Learning Modern Algebra: From Early Attempts to Prove Fermat's Last Theoremby Al Cuoco and Joseph J. Rotman Learning Modern Algebra aligns with the CBMS Mathematical Education of Teachers–II recommendations, in both content and practice. It emphasizes rings and fields over groups, and it makes explicit connections between the ideas of abstract algebra and the mathematics used by high school teachers. It provides opportunities for prospective and practicing teachers to experience mathematics for themselves, before the formalities are developed, and it is explicit about the mathematical habits of mind that lie beneath the definitions and theorems.
This book is designed for prospective and practicing high school mathematics teachers, but it can serve as a text for standard abstract algebra courses as well. The presentation is organized historically: the Babylonians introduced Pythagorean triples to teach the Pythagorean theorem; these were classified by Diophantus, and eventually this led Fermat to conjecture his Last Theorem. The text shows how much of modern algebra arose in attempts to prove this; it also shows how other important themes in algebra arose from questions related to teaching. Indeed, modern algebra is a very useful tool for teachers, with deep connections to the actual content of high school mathematics, as well as to the mathematics teachers use in their profession that doesn't necessarily “end up on the blackboard.'' |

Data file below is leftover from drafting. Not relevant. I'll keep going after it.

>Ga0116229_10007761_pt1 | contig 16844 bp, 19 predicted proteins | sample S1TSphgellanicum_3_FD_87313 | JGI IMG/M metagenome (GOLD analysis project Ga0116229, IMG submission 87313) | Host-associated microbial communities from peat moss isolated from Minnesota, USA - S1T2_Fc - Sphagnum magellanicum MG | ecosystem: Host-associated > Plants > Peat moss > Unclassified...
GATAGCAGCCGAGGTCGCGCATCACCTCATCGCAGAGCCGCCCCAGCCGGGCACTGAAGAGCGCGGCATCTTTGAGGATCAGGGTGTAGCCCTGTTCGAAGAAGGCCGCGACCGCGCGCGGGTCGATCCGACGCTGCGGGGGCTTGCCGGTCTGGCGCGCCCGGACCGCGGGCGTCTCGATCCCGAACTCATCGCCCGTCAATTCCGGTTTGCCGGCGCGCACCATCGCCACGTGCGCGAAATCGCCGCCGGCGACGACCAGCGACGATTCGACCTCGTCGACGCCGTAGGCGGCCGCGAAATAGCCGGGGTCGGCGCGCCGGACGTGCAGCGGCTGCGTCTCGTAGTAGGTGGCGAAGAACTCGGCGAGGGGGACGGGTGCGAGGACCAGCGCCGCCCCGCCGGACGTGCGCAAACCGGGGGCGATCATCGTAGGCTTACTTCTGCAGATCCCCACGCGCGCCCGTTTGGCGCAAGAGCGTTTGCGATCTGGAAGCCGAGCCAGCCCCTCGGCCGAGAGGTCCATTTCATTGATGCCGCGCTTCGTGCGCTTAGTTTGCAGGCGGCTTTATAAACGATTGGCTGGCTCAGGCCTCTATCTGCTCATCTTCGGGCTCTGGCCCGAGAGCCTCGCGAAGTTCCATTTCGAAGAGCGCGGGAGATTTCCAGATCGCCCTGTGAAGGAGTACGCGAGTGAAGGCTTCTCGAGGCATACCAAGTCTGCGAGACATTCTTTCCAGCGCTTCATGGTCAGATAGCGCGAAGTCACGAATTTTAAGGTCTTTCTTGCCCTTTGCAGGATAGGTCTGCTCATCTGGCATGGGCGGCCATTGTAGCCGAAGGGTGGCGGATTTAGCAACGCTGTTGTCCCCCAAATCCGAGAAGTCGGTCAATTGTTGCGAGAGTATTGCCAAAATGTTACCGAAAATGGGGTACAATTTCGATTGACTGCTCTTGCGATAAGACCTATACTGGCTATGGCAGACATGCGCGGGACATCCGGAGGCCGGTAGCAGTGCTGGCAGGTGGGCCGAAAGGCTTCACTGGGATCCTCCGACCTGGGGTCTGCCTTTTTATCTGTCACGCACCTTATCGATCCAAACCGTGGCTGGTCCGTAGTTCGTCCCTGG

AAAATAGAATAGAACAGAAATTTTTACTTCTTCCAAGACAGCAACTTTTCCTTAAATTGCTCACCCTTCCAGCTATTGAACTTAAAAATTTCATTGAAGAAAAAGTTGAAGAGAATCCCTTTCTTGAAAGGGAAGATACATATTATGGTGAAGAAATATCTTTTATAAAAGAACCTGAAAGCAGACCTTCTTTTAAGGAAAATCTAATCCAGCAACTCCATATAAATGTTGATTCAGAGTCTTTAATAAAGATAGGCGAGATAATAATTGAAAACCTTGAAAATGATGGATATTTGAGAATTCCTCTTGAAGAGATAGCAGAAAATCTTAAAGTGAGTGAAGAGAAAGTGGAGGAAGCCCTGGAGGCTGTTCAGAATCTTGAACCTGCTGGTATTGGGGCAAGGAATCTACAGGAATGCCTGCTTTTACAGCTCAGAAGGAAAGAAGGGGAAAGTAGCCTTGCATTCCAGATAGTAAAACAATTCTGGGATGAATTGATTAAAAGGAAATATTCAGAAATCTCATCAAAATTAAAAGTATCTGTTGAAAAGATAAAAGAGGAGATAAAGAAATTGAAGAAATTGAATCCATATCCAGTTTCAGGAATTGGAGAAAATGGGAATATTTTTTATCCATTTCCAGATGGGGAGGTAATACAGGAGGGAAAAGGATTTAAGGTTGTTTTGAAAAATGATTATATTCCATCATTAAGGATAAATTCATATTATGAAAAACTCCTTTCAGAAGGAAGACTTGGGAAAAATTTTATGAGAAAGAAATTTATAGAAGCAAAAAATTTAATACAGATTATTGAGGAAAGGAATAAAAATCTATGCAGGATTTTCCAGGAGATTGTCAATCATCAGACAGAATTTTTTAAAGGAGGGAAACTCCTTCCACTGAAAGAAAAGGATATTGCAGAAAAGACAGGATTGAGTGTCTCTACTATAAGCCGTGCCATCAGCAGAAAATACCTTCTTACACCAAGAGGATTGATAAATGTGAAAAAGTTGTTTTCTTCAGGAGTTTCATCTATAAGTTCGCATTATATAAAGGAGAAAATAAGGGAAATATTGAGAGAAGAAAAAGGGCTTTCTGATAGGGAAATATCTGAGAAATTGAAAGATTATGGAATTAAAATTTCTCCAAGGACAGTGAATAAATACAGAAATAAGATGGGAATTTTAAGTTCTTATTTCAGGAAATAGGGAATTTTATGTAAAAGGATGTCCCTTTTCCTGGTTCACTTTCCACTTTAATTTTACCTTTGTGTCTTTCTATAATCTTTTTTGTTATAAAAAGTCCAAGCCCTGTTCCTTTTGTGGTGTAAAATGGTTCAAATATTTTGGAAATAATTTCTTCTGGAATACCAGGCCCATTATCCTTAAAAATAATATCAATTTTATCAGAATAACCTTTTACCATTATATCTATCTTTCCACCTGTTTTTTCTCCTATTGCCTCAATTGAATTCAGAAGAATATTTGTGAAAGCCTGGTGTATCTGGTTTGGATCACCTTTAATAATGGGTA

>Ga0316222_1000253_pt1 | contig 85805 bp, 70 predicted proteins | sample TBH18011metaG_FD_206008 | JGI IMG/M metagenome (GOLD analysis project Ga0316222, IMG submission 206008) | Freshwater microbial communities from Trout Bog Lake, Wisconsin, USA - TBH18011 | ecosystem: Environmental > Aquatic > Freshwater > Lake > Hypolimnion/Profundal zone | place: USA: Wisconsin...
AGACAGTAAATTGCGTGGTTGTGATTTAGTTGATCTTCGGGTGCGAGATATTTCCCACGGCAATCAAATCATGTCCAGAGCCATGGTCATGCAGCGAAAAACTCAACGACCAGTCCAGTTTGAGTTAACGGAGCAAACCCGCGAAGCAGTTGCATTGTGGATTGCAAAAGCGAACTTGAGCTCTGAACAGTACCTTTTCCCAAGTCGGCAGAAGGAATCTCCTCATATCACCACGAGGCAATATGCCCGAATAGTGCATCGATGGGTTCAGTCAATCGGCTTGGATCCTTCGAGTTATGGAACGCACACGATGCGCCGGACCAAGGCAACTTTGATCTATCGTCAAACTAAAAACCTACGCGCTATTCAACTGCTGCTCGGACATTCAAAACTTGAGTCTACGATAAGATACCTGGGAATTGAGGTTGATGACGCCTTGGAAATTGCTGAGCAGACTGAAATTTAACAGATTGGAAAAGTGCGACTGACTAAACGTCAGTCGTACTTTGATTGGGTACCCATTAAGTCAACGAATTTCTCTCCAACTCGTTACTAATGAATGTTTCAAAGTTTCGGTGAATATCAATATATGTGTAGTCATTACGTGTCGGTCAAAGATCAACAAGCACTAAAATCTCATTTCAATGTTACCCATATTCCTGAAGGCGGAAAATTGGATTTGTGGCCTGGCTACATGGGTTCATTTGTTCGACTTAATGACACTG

Beyond the Quadratic Formulaby Ron Irving The quadratic formula for the solution of quadratic equations was discovered independently by scholars in many ancient cultures and is familiar to everyone. Less well known are formulas for solutions of cubic and quartic equations whose discovery was the high point of 16th century mathematics. Their study forms the heart of this book, as part of the broader theme that a polynomial’s coefficients can be used to obtain detailed information on its roots. The book is designed for self-study, with many results presented as exercises and some supplemented by outlines for solution. The intended audience includes in-service and prospective secondary mathematics teachers, high school students eager to go beyond the standard curriculum, undergraduates who desire an in-depth look at a topic they may have unwittingly skipped over, and the mathematically curious who wish to do some work to unlock the mysteries of this beautiful subject. |

## Friday, June 28, 2013

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